Music Suggestion: Lord Huron – In The Wind
If you are considering ways to keep your style game up while keeping warm this winter, this is the technique your going to need to learn. Though often overlooked, layering is a key player in keeping the winter wind from penetrating the skin and chilling you to the bone. The unforgiving winters in the prairies of western Canada have taught us one thing – if you can’t learn to dress for the weather, don’t bother leaving your house. The principle of layering is simple, we learned it as kids, being forced to wear long underwear for our walking adventures to school and waiting for buses. Now we learn how to apply the same principle to our modern wardrobe and present it in a more fashionable manner.
My first piece of advice is this – don’t over think it. You don’t need to stare into your closet trying to decipher a puzzle until your eyes blur and your ears bleed. Just start with the basics, and then think, ‘what do I have that I can add to make this outfit warmer?’ Layering is merely taking an otherwise simple outfit and adding a few visible pieces to create a crispy look that functions in the cutting chills of winter.
A good way to start planning a layered outfit is from the bottom up. Pick which shoes or boots your going to strap on and trudge around in. Unless your really feeling the no-pants-pasty-frozen-legs look (not recommended), I would advise moving on to the pants next. In a formal situation you may want to go to something with a heavier weight like tweed or wool. If your going with denim stay away from skin tight and look into a slim fit that still leaves room for body generated heat to flow. Now that you have set the mood for the rest of the outfit you can move onto the layering.
Every article you add in should be slightly more visible than the last but in the end you want to be able to see each piece individually. Sweaters and vests are perfect for the layered look that will keep you cozy all winter long. A top coat or toggle coat are excellent top layers because they comfortably fit over the preceding layers. I’ll run you through a couple of scenarios and looks of my own and how I chose them.
These Dr Martens wheels were an easy pick, I needed a chukka style boot that would keep the wind from nipping at my ankles. Out of habit I reached for my Levi’s 513 because quite frankly, they go with everything. My mood called for shirt and tie up top but I knew it was too cold for a bare dress shirt so I pulled a tobacco solid color sweater (Topman) over top to create some contrast. I wanted to tie in some navy and I knew there would be room for another piece so I reached for my puffer vest by Jack and Jones. I use the toggle coat by Club Monaco to top off a lot of my winter layer looks and it worked really well again here. To create some color pop I slung a Scotch & Soda scarf over my neck and coincidentally, in this look it almost serves as another layer in the outfit. A combination of bad hair day and sub zero temperatures suggested I pull on a beanie before heading out the door.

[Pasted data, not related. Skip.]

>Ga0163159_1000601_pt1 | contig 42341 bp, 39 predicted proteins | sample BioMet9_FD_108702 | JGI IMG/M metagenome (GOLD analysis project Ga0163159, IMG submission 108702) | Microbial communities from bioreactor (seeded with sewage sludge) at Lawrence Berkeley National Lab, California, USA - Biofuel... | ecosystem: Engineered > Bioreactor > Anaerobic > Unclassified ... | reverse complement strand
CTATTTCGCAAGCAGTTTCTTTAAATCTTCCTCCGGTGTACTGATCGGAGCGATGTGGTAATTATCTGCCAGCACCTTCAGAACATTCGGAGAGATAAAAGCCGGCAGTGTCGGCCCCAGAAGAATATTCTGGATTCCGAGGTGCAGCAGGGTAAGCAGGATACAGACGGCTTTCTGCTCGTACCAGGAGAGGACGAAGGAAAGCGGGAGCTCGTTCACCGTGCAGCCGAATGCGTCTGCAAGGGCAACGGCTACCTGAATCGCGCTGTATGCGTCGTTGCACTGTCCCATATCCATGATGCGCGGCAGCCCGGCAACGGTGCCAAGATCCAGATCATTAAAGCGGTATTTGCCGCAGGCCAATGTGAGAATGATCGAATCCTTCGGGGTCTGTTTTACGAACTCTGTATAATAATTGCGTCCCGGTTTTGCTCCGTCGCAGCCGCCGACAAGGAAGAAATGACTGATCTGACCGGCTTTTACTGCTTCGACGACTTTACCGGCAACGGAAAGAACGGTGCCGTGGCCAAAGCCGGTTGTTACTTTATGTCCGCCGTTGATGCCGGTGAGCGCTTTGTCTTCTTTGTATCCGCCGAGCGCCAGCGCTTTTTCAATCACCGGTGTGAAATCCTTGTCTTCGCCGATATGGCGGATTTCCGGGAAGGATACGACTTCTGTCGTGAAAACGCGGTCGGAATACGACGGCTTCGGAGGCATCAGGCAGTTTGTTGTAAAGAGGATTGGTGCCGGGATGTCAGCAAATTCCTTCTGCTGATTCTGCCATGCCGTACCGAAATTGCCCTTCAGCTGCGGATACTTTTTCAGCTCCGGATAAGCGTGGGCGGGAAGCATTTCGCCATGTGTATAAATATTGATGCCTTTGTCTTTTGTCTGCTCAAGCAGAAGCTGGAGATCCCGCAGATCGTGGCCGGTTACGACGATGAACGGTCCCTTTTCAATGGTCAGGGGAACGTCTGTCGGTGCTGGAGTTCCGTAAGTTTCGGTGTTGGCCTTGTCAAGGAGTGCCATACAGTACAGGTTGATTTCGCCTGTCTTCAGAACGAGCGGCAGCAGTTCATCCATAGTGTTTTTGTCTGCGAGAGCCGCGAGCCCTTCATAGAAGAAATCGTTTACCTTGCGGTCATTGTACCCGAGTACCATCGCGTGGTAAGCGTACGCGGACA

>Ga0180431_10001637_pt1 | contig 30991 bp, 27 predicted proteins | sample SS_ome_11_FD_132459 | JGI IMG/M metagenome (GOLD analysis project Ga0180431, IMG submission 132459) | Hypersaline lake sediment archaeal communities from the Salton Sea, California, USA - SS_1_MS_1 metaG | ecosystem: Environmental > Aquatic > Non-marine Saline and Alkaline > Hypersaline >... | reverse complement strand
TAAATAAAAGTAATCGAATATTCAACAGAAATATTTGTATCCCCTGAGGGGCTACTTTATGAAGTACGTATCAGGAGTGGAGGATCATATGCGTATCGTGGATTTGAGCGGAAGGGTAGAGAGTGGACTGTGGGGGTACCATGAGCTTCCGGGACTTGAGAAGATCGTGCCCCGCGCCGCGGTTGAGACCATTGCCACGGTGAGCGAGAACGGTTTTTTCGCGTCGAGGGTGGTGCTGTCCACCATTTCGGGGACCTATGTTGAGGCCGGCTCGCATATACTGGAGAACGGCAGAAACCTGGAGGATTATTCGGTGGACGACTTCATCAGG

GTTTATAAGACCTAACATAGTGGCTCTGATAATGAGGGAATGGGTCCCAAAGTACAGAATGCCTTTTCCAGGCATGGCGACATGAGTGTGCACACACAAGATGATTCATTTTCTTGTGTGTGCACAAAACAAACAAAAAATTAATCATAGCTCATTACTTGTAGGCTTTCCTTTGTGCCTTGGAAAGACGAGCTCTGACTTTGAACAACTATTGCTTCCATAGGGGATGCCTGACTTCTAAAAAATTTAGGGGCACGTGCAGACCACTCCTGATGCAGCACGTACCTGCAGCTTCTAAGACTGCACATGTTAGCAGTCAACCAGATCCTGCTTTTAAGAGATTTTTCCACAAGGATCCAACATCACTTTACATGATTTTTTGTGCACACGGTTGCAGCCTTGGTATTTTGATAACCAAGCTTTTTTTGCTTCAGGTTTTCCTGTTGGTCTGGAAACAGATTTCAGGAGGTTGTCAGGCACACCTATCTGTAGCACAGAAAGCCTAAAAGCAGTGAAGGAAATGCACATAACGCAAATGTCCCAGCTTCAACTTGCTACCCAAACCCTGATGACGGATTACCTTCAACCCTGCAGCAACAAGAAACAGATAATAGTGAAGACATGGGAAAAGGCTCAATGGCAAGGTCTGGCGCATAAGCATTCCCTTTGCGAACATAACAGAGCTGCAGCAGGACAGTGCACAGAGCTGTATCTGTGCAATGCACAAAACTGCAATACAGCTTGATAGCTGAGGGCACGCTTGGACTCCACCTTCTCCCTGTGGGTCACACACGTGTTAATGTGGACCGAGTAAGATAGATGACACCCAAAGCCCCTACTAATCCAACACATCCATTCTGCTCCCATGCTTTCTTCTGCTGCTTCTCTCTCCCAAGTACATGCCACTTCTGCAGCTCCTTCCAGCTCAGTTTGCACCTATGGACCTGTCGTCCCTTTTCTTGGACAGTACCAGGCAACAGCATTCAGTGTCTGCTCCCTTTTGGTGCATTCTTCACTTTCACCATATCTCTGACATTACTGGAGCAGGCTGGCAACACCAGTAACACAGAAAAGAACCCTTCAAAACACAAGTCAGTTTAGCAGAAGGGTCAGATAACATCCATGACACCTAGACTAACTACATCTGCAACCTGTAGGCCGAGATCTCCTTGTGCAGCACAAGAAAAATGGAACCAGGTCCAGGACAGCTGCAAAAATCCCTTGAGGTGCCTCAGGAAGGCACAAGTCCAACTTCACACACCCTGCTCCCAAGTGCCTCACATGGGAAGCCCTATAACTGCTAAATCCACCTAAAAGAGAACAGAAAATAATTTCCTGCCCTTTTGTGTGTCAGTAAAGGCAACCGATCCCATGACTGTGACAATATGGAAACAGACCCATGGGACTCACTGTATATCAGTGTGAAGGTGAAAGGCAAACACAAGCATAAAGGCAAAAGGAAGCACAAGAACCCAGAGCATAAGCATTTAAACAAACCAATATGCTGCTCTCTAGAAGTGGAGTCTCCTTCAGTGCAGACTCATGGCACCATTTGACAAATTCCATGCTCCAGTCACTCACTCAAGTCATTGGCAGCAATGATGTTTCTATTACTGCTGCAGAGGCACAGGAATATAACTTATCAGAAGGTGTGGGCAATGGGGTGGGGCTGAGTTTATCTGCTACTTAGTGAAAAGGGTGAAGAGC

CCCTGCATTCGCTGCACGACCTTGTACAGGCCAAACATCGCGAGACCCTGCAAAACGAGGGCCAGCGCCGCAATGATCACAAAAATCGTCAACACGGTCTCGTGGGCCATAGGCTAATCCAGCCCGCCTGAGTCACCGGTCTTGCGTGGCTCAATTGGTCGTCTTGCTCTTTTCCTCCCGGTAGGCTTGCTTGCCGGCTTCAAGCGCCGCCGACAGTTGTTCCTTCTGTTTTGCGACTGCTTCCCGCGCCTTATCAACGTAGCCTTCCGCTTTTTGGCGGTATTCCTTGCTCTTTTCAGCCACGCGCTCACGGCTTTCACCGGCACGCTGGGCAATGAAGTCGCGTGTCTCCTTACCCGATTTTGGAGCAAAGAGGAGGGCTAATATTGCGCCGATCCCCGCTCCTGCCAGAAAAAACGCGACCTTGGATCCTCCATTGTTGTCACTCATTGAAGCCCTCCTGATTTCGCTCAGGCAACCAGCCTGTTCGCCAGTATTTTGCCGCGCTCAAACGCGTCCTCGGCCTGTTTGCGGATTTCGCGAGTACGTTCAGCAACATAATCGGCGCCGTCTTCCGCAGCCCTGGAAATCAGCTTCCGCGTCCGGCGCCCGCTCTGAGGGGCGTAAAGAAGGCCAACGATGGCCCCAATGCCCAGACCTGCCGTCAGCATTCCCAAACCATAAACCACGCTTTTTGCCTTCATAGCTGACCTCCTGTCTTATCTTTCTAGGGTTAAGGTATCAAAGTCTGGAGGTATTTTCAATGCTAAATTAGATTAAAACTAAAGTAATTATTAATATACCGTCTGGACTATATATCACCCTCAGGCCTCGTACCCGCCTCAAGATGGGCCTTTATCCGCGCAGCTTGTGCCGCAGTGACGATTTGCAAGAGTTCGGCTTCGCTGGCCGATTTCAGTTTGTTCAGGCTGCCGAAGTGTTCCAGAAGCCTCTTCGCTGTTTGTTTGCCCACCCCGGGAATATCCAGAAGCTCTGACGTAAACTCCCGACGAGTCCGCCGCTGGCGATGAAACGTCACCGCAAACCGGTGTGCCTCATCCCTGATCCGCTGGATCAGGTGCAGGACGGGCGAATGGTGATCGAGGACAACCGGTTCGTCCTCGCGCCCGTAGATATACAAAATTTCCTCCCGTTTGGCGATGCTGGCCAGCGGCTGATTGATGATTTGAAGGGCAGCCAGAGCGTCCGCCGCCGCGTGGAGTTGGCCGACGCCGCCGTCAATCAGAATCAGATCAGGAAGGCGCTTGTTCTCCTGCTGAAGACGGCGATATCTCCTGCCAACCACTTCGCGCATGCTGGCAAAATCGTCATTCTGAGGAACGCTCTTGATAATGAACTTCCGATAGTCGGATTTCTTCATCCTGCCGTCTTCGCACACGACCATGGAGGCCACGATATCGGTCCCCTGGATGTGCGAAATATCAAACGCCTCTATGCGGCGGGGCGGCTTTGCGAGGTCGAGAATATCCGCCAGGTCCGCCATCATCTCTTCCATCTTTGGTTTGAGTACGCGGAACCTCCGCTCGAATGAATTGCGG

I knew it would be navy and red from the beginning. These two colors have worked for me over and over again so I didn’t hesitate to go two toned with them here again. I slipped my Radii wheels with subbed in red laces by Color for the Sole over red and blue striped socks by Jack and Jones to continue the color scheme flavor. These ‘lived in’ slim chino’s from Gap are a hard working pant in my closet and they helped carry the colors from the bottom up to the top without being too matchy. To capture the layered look you don’t necessarily need more than one item between your base and outer so I went to the pea coat I picked up from Scotch & Soda. The nice thing about Scotch is that they sell a lot of their outerwear with an already included layering piece so they have some great options for beginners. The dotted shirt from Jack and Jones was knotted at the collar with a custom tie from Vietnam. This fitted A’s cap is not an excuse for another bad hair day but I copped it to keep things casual and add an element of street style to the outfit.
Layering isn’t just limited to winter either. In fall or spring when things are just starting to cool down, or warm up again, try applying the same principle using lighter materials and lighter jackets – a blazer or denim trucker will help you out here.
Warning: Extreme cold weather may cause negative side effects including, but not limited to grouchiness (see below), being late, or overall silly behavior (see below).
We Out Here Layerin’